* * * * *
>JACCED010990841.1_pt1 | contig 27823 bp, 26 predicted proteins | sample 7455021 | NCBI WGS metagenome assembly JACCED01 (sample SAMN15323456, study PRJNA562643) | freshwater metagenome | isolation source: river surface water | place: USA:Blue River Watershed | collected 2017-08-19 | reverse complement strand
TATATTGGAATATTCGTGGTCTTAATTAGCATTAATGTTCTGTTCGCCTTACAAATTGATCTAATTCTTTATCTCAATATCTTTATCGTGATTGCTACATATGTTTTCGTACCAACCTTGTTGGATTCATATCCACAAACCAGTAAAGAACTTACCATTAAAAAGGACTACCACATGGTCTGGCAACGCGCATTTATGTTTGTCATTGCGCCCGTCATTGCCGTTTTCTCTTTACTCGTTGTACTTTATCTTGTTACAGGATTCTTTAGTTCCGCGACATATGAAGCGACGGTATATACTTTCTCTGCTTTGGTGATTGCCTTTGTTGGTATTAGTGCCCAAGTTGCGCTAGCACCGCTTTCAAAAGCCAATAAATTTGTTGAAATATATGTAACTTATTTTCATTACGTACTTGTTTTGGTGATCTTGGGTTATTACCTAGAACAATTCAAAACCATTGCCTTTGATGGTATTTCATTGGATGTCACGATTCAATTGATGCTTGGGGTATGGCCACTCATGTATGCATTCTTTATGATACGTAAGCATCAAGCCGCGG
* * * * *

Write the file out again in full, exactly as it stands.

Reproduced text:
>JACCED010990841.1_pt1 | contig 27823 bp, 26 predicted proteins | sample 7455021 | NCBI WGS metagenome assembly JACCED01 (sample SAMN15323456, study PRJNA562643) | freshwater metagenome | isolation source: river surface water | place: USA:Blue River Watershed | collected 2017-08-19 | reverse complement strand
TATATTGGAATATTCGTGGTCTTAATTAGCATTAATGTTCTGTTCGCCTTACAAATTGATCTAATTCTTTATCTCAATATCTTTATCGTGATTGCTACATATGTTTTCGTACCAACCTTGTTGGATTCATATCCACAAACCAGTAAAGAACTTACCATTAAAAAGGACTACCACATGGTCTGGCAACGCGCATTTATGTTTGTCATTGCGCCCGTCATTGCCGTTTTCTCTTTACTCGTTGTACTTTATCTTGTTACAGGATTCTTTAGTTCCGCGACATATGAAGCGACGGTATATACTTTCTCTGCTTTGGTGATTGCCTTTGTTGGTATTAGTGCCCAAGTTGCGCTAGCACCGCTTTCAAAAGCCAATAAATTTGTTGAAATATATGTAACTTATTTTCATTACGTACTTGTTTTGGTGATCTTGGGTTATTACCTAGAACAATTCAAAACCATTGCCTTTGATGGTATTTCATTGGATGTCACGATTCAATTGATGCTTGGGGTATGGCCACTCATGTATGCATTCTTTATGATACGTAAGCATCAAGCCGCGG